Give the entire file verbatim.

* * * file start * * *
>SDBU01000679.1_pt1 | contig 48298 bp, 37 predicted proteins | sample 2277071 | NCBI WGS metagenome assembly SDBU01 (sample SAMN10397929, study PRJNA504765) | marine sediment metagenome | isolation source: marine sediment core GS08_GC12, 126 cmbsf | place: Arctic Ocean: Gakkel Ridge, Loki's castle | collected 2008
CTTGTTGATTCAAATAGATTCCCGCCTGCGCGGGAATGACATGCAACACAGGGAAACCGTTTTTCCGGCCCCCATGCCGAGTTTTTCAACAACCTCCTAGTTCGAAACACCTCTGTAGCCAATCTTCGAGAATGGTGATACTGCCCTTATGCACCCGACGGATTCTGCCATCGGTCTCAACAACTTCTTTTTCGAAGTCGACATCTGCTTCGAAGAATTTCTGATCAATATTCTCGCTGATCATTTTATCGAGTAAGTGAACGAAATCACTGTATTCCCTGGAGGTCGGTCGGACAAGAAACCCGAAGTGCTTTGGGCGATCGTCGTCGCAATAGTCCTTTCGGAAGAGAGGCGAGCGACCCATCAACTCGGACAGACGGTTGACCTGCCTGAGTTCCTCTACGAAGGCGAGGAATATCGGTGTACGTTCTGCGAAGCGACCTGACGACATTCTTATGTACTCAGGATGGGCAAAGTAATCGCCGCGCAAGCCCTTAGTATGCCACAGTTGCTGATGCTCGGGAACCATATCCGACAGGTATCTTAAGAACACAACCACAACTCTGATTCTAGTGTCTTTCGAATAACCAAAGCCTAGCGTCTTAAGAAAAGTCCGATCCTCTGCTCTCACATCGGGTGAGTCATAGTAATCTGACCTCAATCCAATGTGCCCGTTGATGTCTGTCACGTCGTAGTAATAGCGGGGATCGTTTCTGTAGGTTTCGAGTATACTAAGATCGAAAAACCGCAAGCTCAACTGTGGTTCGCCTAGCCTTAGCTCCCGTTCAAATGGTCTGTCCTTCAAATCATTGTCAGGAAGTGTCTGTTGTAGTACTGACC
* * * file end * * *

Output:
>SDBU01000679.1_pt1 | contig 48298 bp, 37 predicted proteins | sample 2277071 | NCBI WGS metagenome assembly SDBU01 (sample SAMN10397929, study PRJNA504765) | marine sediment metagenome | isolation source: marine sediment core GS08_GC12, 126 cmbsf | place: Arctic Ocean: Gakkel Ridge, Loki's castle | collected 2008
CTTGTTGATTCAAATAGATTCCCGCCTGCGCGGGAATGACATGCAACACAGGGAAACCGTTTTTCCGGCCCCCATGCCGAGTTTTTCAACAACCTCCTAGTTCGAAACACCTCTGTAGCCAATCTTCGAGAATGGTGATACTGCCCTTATGCACCCGACGGATTCTGCCATCGGTCTCAACAACTTCTTTTTCGAAGTCGACATCTGCTTCGAAGAATTTCTGATCAATATTCTCGCTGATCATTTTATCGAGTAAGTGAACGAAATCACTGTATTCCCTGGAGGTCGGTCGGACAAGAAACCCGAAGTGCTTTGGGCGATCGTCGTCGCAATAGTCCTTTCGGAAGAGAGGCGAGCGACCCATCAACTCGGACAGACGGTTGACCTGCCTGAGTTCCTCTACGAAGGCGAGGAATATCGGTGTACGTTCTGCGAAGCGACCTGACGACATTCTTATGTACTCAGGATGGGCAAAGTAATCGCCGCGCAAGCCCTTAGTATGCCACAGTTGCTGATGCTCGGGAACCATATCCGACAGGTATCTTAAGAACACAACCACAACTCTGATTCTAGTGTCTTTCGAATAACCAAAGCCTAGCGTCTTAAGAAAAGTCCGATCCTCTGCTCTCACATCGGGTGAGTCATAGTAATCTGACCTCAATCCAATGTGCCCGTTGATGTCTGTCACGTCGTAGTAATAGCGGGGATCGTTTCTGTAGGTTTCGAGTATACTAAGATCGAAAAACCGCAAGCTCAACTGTGGTTCGCCTAGCCTTAGCTCCCGTTCAAATGGTCTGTCCTTCAAATCATTGTCAGGAAGTGTCTGTTGTAGTACTGACC